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Patents. It’s what makes the healthcare industry go ’round and ’round. But unfortunately, those lucrative patents do have a downside: they expire. And when they do, many healthcare firms are faced with declining revenues, profits, and sometimes even dividend growth.
For the largest pharmaceuticals and biotech stocks, that so-called patent is fast approaching. For dividend all-star AbbVie (ABBV ), that cliff could be coming as soon as the end of 2016.
This threat of losing one of the biggest-selling drugs of all time has caused shares of ABBV to trail its peers by a wide margin this year. However, for investors willing to go against the grain and be contrarian, AbbVie currently offers a rare chance to pick up a great biotech firm with a huge yield. The truth is, ABBV still has plenty of tricks up its sleeve to keep the dividends and growth going for many, many years.
Back in 2013, traditional pharmaceutical firm Abbott Labs (ABT ) spun off its faster moving biotech business as AbbVie. Along with that spin-off was wonder drug Humira. This drug is a big one for ABBV and was originally used to treat rheumatoid arthritis. However, in recent years, Humira has been approved to treat a host of ailments including plaque psoriasis, Crohn’s disease, and ulcerative colitis, among others.
This expanded reach for the drug has helped AbbVie bring in a whopping $14 billion in revenues last year. That amount made it the best-selling drug of 2015 and puts it on the all-time best seller list. Sales of Humira have now reached 62% of AbbVie’s total revenues.
That would be fine, except the composition-of-matter patent on the drug expires at the end of this year.
The composition-of-matter patent is kind of a big one for drug companies. It’s the one that prevents generics from being created. Needless to say, with such a huge amount of AbbVie’s bottom line tied up to just one drug, that patent expiration is a very big deal. ABBV expects that Humira will bring in north of $18 billion a year through 2020. All of that, or at least the bulk of that, could go “poof!” if generic competition eats away at its sales. And it should, given the price difference on generics.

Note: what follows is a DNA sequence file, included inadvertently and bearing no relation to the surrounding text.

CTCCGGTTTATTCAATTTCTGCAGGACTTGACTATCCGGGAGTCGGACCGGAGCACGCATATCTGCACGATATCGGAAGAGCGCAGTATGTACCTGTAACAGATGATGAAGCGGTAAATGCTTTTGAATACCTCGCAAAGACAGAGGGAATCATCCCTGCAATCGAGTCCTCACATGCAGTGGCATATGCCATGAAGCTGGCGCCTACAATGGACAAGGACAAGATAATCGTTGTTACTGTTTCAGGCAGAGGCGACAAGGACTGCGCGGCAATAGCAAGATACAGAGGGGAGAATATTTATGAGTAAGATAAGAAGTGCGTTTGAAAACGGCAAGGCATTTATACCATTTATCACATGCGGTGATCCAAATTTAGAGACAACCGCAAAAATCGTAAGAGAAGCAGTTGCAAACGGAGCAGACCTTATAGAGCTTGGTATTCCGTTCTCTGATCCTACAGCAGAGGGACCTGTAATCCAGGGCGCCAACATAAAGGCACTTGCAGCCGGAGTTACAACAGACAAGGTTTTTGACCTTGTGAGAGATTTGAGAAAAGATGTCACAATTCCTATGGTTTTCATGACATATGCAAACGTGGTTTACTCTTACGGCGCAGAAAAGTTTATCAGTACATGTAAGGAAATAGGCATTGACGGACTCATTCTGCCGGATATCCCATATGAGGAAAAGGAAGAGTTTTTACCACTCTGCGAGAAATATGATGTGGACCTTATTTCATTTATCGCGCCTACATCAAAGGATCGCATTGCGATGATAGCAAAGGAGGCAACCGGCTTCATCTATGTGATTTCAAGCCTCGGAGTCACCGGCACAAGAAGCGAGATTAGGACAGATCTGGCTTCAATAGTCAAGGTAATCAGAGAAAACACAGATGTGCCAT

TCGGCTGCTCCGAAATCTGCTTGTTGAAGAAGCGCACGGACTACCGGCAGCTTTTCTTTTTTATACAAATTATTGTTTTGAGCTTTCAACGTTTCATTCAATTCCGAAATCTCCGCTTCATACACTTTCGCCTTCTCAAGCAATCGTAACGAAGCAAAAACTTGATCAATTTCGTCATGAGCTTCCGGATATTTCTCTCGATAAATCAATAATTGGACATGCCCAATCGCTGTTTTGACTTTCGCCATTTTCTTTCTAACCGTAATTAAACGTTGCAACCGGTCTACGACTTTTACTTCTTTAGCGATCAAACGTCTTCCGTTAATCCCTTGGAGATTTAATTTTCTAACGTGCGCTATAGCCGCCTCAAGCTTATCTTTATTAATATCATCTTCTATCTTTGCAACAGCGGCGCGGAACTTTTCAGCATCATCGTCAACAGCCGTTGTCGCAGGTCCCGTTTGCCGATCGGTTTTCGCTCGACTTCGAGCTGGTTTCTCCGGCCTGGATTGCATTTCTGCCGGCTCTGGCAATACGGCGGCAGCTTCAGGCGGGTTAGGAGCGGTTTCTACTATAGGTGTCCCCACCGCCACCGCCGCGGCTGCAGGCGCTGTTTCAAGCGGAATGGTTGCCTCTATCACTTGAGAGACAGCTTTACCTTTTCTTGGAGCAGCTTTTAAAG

For example, when AstraZeneca’s (AZN) blockbuster heart medicine Crestor went off patent this past May, AZN’s sales slipped 11% and its EPS fell 31% during the second quarter.
So the concern is real and as a result, ABBV struggled compared with rivals this year.
And yet, ABBV might be a big-time buy for investors. It’s quickly becoming more than a one-trick pony.
For starters, its drug pipeline is pretty robust. Its investigational drug Elagolix promises to be a blockbuster in the world of women’s care. As will its Zinbryta therapy for the treatment of multiple sclerosis and Venclexta for leukemia. Meanwhile, its overall portfolio and pipeline is full of late-stage drugs, and AbbVie predicts it will have 20 or so new drugs on the market by 2020 to cover any potential Humira losses.
Some of those have come from ABBV’s hefty M&A activities. The biotech stock spent roughly $21 billion to buy oncology/cancer drug specialist Pharmacyclics. More recently, it paid $5.8 billion for Stemcentrx and its portfolio of cancer drugs in development.
As for Humira itself, ABBV has 70 additional patents for the drug that could keep generics away until 2022. Management has recently expressed its disdain for any firm looking into making a biosimilar or generic drug of the blockbuster. Using that patent portfolio, ABBV has gone after anyone really thinking about making a generic Humira. For example, it recently sued biotech rival Amgen (AMGN ) over its biosimilar of Humira.
All in all, its growing portfolio of drugs and its continued patent protection of Humira bodes well for ABBV’s prospects over the next few years.
ABBV should continue to be very profitable for the foreseeable future. The firm estimates that new drugs and Humira patent protection should provide it with revenues of $37 billion through 2020. Humira’s share of that should fall to less than half. Over the longer term, ABBV’s rich portfolio of future blockbusters should ultimately help keep cash flows high and dividends growing.
With the potential to keep revenues and earnings humming along, AbbVie’s rich dividend history seems to be intact.
ABT has managed to pay increasing dividends for the past 44 years. Management passed on that trend to ABBV when it spun it out. Since 2013, AbbVie has paid an increasing dividend every year just like clockwork. And with the Humira patent issues relatively taken care of, there’s no reason to think that it won’t keep up the trend. AbbVie’s current 3.45% dividend yield could be just the start.
The market seems to be writing off AbbVie, thanks to its patent expiration problem. However, ABBV is more than just Humira. Its rich portfolio of future drugs should keep powering its dividends for years to come. And the chance to buy shares for that long-term future is now.